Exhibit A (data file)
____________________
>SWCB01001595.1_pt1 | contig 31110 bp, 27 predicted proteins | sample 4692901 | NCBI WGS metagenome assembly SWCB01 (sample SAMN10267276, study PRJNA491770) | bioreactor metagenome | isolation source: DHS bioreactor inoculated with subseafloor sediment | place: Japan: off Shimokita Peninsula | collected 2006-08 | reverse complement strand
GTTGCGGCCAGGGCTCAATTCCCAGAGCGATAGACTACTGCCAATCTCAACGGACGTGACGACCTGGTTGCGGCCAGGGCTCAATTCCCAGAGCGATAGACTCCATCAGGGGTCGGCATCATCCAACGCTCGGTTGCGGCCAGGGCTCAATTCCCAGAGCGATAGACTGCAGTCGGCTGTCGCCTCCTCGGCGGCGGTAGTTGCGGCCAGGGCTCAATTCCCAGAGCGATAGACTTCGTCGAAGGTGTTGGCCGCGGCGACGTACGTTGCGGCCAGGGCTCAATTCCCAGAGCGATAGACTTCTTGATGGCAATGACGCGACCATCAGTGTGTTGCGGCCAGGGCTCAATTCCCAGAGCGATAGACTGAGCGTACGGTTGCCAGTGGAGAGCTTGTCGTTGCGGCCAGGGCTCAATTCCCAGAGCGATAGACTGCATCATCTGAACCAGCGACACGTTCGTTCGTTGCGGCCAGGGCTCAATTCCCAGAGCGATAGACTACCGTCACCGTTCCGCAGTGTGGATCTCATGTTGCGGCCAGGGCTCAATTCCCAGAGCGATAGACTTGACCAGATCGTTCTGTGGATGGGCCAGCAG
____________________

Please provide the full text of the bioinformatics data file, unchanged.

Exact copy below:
>SWCB01001595.1_pt1 | contig 31110 bp, 27 predicted proteins | sample 4692901 | NCBI WGS metagenome assembly SWCB01 (sample SAMN10267276, study PRJNA491770) | bioreactor metagenome | isolation source: DHS bioreactor inoculated with subseafloor sediment | place: Japan: off Shimokita Peninsula | collected 2006-08 | reverse complement strand
GTTGCGGCCAGGGCTCAATTCCCAGAGCGATAGACTACTGCCAATCTCAACGGACGTGACGACCTGGTTGCGGCCAGGGCTCAATTCCCAGAGCGATAGACTCCATCAGGGGTCGGCATCATCCAACGCTCGGTTGCGGCCAGGGCTCAATTCCCAGAGCGATAGACTGCAGTCGGCTGTCGCCTCCTCGGCGGCGGTAGTTGCGGCCAGGGCTCAATTCCCAGAGCGATAGACTTCGTCGAAGGTGTTGGCCGCGGCGACGTACGTTGCGGCCAGGGCTCAATTCCCAGAGCGATAGACTTCTTGATGGCAATGACGCGACCATCAGTGTGTTGCGGCCAGGGCTCAATTCCCAGAGCGATAGACTGAGCGTACGGTTGCCAGTGGAGAGCTTGTCGTTGCGGCCAGGGCTCAATTCCCAGAGCGATAGACTGCATCATCTGAACCAGCGACACGTTCGTTCGTTGCGGCCAGGGCTCAATTCCCAGAGCGATAGACTACCGTCACCGTTCCGCAGTGTGGATCTCATGTTGCGGCCAGGGCTCAATTCCCAGAGCGATAGACTTGACCAGATCGTTCTGTGGATGGGCCAGCAG